Washington — A 2011 U.S. National Oceanic and Atmospheric Administration (NOAA) research paper that tied weaker South Asian summer monsoons to human activities has won an international award from the World Meteorological Organization (WMO).
WMO’s Norbert Gerbier–MUMM International Award for 2013 went to the paper “Anthropogenic Aerosols and the Weakening of the South Asian Summer Monsoon,” which was published in the journal Science in September 2011. The award recognizes an original scientific paper on the influence of meteorology in a particular field of the physical, natural or human sciences, or on the influence of one of these sciences on meteorology.
The winning paper answered an important question about decreasing rainfall during South Asian summer monsoons in the last half of the 20th century by clearly pointing to human influences as the driving force behind decreasing monsoons. Using the latest NOAA Geophysical Fluid Dynamics Laboratory global climate model, the paper compared model simulations with observed monsoon rainfall data and hydrological cycle theory.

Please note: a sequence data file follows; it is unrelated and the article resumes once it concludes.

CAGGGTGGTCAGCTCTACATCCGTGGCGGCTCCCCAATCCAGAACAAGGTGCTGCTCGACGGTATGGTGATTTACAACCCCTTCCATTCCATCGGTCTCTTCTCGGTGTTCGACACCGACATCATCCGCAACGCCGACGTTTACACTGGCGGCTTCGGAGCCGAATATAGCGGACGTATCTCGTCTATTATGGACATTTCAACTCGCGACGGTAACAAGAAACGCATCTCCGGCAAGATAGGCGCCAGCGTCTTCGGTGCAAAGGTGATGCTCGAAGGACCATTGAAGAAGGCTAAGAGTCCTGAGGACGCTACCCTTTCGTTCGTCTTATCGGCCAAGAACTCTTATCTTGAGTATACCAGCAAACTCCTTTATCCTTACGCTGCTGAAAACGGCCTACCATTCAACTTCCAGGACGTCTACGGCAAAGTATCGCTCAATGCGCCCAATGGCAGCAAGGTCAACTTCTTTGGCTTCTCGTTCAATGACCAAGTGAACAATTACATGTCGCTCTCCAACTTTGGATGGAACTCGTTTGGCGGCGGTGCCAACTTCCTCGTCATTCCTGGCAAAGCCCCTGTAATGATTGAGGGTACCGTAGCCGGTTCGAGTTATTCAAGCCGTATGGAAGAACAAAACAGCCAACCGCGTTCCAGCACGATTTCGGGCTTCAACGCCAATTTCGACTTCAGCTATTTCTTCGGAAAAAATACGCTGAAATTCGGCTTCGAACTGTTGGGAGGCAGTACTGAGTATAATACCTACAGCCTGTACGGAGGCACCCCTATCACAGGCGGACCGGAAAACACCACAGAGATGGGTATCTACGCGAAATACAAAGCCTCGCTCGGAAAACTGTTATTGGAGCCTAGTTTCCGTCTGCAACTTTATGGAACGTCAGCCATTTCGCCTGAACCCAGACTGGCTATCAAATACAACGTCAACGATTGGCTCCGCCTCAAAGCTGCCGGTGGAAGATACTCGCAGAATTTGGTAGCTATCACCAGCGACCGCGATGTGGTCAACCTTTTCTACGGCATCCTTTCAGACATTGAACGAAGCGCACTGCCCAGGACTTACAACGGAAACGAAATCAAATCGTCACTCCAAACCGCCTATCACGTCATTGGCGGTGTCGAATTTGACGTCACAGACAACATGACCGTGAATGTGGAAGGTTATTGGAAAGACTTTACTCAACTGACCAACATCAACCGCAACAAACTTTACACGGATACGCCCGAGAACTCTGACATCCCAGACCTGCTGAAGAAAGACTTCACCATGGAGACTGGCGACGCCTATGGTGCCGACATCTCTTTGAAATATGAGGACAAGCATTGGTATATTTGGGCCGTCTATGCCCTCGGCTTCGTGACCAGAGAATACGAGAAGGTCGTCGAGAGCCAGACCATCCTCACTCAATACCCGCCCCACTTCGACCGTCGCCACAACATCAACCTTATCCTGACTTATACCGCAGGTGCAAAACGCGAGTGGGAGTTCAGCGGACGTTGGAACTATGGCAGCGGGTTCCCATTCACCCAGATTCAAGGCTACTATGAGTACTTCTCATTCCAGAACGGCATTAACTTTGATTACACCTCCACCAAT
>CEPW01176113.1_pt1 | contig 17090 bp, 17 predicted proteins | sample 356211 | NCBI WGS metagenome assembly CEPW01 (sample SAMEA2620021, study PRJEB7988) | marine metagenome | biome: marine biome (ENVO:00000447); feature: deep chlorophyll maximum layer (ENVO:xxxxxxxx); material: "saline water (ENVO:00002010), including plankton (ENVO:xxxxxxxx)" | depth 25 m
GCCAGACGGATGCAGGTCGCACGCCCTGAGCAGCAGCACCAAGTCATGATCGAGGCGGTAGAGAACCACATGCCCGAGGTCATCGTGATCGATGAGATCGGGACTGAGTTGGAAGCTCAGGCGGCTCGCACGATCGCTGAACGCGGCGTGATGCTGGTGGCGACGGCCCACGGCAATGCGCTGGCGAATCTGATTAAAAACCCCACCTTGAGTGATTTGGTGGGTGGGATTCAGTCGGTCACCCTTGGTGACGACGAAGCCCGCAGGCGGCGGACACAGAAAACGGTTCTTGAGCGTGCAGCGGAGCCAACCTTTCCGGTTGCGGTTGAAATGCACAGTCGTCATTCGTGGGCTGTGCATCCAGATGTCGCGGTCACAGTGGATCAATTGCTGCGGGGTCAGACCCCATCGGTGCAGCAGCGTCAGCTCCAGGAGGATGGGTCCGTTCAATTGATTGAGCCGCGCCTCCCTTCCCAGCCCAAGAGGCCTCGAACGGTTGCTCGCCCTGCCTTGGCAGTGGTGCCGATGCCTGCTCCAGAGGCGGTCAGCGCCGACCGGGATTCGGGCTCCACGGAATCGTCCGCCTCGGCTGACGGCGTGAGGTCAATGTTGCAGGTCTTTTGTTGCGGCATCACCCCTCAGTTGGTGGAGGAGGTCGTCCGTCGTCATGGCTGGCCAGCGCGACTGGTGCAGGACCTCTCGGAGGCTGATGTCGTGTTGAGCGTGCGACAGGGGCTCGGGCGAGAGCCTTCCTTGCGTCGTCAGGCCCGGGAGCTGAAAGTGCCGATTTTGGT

The paper showed that increased concentrations of greenhouse gases in the atmosphere were not to blame for decreasing monsoons. Aerosols, or tiny particles emitted by the burning of fossil fuels, were. The research indicated the prominent role that aerosols can play in altering regional climate.
Monsoon rains provide about 80 percent of the precipitation in South Asia, so weaker monsoons could prove harmful to crops, livestock, water resources, and human and economic health. Policymakers and resource managers needed to know whether the decreased rainfall was part of a natural cycle or was influenced by human activity.
The winning paper’s authors are Massimo Bollasina of Princeton University and Yi Ming and V. “Ram” Ramaswamy of the NOAA Geophysical Fluid Dynamics Laboratory (GFDL) in Princeton, New Jersey. Bollasina is an investigator for the Cooperative Institute for Climate Science, a partnership between NOAA and Princeton. He is also with Princeton’s Atmospheric and Oceanic Sciences Program, a collaborative program of GFDL and Princeton.
The three authors will receive the award in the spring of 2013 at the World Meteorological Organization in Geneva. The WMO is the United Nations’ agency for weather, climate, and water. The award was named for the late Norbert Gerbier, who served as president of the WMO Commission for Agricultural Meteorology from 1979 to 1985.
To read more about the paper's findings, visit the GFDL website.